From Ahmadabad, I had a four-hour layover in Chennai — the city my ancestors come from and where my maternal aunt still resides. Making the most of my layover, I met her after seven long years and in those few hours, we managed to have street food and masala dosa near the airport.

An hour later, I was in Bangalore. Compared to Ahmedabad’s hot and dry weather, Bangalore was cool and pleasant. After a day of much-needed rest, I went out for some tourist excursions — the Cubbon Park and the Vidhana Soudha, the largest legislative building in India, spread over 60 acres of land.

Both sites were close to the M Chinnaswamy Stadium, where Pakistan was scheduled to play Australia two days later. The Chinnaswamy ground has hosted some of the most memorable Pakistan-India matches.

I covered the team practice held in the stadium that evening. I also met India’s 1983 World Cup-winning wicket-keeper Syed Kirmani, who was kind enough to let me interview him, while also offering me South Indian classics — spicy Idli and filter coffee from Karnataka.

That day I also met Sandeep Gopal, a cricket writer from the Indian Express newspaper. Gopal helped me shake off my nerves before I interviewed Kirmani and for me, that was enough to consider him as another friend in what I was finding to be a vibrant, lively country.

After the pre-match press conference coverage, I took a stroll down the famous Church Street, the hub of Bangalore’s nightlife in search of a bookstore. Somewhat contradictory? Perhaps it was.

I was looking for a book which a friend back home had asked me to get due to its unavailability in Pakistan. I came across the Blossom Book House, located just in the midst of the Church Street area. Coming from Pakistan, just seeing huge bookstores themselves was quite amusing.

While I was getting familiar with Bangalore, Pakistan seemed to be getting more and more unfamiliar with winning. In what I can only describe as a terrible fielding performance, we lost to Australia by 63 runs.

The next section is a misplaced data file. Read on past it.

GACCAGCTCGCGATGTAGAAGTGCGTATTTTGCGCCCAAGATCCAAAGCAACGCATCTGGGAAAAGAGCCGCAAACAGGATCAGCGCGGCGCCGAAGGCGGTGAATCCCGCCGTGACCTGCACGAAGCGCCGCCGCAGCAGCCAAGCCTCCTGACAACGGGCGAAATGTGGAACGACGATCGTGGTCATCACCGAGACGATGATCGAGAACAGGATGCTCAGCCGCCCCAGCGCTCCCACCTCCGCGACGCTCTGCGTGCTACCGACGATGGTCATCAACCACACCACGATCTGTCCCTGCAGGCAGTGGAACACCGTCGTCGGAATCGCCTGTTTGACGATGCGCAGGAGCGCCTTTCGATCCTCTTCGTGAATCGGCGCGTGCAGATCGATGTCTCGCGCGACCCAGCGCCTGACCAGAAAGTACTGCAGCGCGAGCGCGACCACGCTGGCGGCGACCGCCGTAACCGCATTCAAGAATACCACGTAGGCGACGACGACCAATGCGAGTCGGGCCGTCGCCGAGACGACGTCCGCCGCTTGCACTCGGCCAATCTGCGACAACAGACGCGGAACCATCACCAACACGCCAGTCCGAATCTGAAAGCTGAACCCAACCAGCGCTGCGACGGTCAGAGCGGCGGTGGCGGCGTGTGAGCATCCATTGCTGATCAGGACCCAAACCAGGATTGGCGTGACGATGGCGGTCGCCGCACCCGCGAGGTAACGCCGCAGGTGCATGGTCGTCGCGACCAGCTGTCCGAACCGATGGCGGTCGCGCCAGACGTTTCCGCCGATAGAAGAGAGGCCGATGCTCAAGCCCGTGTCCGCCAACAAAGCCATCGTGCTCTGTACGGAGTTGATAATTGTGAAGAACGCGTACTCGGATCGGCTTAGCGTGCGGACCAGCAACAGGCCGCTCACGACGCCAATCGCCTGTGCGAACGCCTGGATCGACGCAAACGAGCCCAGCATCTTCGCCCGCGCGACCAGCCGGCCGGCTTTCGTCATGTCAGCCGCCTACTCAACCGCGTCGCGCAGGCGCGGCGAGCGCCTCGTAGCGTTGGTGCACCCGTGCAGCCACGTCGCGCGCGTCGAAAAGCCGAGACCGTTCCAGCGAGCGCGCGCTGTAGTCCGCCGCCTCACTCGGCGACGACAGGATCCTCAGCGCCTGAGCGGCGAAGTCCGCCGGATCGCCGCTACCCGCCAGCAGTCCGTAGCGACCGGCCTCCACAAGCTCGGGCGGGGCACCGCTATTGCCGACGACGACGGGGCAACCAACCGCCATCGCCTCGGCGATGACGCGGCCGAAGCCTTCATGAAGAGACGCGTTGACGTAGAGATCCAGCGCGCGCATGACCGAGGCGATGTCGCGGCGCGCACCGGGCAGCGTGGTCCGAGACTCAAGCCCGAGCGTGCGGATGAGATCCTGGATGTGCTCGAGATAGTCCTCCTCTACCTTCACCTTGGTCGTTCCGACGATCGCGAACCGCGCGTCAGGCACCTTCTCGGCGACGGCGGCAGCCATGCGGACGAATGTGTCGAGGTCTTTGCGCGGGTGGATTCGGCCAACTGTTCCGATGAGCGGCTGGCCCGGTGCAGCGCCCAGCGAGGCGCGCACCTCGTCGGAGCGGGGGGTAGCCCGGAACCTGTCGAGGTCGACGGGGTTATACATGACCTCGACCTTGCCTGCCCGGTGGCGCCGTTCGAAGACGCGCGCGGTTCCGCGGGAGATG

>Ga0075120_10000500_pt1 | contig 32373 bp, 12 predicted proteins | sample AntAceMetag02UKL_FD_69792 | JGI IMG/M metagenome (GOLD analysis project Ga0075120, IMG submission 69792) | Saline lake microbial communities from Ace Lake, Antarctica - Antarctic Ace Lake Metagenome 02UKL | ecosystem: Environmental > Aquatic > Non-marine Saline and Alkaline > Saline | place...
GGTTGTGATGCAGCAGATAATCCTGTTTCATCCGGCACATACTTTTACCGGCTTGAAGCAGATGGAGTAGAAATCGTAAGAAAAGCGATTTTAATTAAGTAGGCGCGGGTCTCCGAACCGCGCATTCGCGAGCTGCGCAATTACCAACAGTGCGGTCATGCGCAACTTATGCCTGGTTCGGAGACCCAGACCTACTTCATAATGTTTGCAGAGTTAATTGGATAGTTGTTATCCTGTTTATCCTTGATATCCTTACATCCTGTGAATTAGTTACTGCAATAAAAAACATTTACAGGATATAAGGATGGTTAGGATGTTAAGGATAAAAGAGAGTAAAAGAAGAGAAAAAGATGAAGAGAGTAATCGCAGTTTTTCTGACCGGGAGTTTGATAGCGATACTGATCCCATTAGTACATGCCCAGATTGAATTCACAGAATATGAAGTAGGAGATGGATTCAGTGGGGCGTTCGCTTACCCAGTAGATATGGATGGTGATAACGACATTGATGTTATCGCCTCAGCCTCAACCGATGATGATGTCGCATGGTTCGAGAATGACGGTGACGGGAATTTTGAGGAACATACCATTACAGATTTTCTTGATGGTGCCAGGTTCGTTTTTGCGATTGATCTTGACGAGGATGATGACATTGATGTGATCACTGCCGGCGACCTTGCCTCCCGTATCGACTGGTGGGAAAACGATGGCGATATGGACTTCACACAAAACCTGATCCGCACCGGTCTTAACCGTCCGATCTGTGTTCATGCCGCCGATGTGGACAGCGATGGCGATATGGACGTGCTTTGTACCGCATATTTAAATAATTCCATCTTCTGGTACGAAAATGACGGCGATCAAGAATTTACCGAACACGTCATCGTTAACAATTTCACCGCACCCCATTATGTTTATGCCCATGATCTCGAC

Back to Chennai

The next match was to be held in Chennai, where Pakistan had an exceptional track record so far. I took the four-hour-long Vande Bharat Express speed train. This time I was received by my aunt’s son, my first cousin.

From the very first day, Chennai felt like home. I knew a week here would never be enough but it was all I could manage between work and family. Despite being told by many in Bangalore about Chennai’s irritable humidity, it did not bother me much, perhaps owing to Karachi’s own humid, coastal weather. In fact, to me, the weather seemed rather pleasant. Chennai’s air had a sense of calm — the main roads were wide and spacious, and the people were welcoming and warm.

Pakistan was to play Afghanistan and South Africa in the coming week in the MA Chidambaram Stadium — commonly known as Chepauk. The stadium felt like a representation of Chennai through its simple yet visually appealing architecture. The white conical roofs of the stands made it my favourite venue in India.

The first friend I made in Chennai was Bhargav Nadendle, a talented sports writer from the DT Next newspaper. He was my guide in the city and easily my best friend in India.

After exploring the stadium together, we went to the Press Trust of India regional office to meet their reporter Shyam Sundar where we discussed Pakistani cricket over a cup of filter coffee.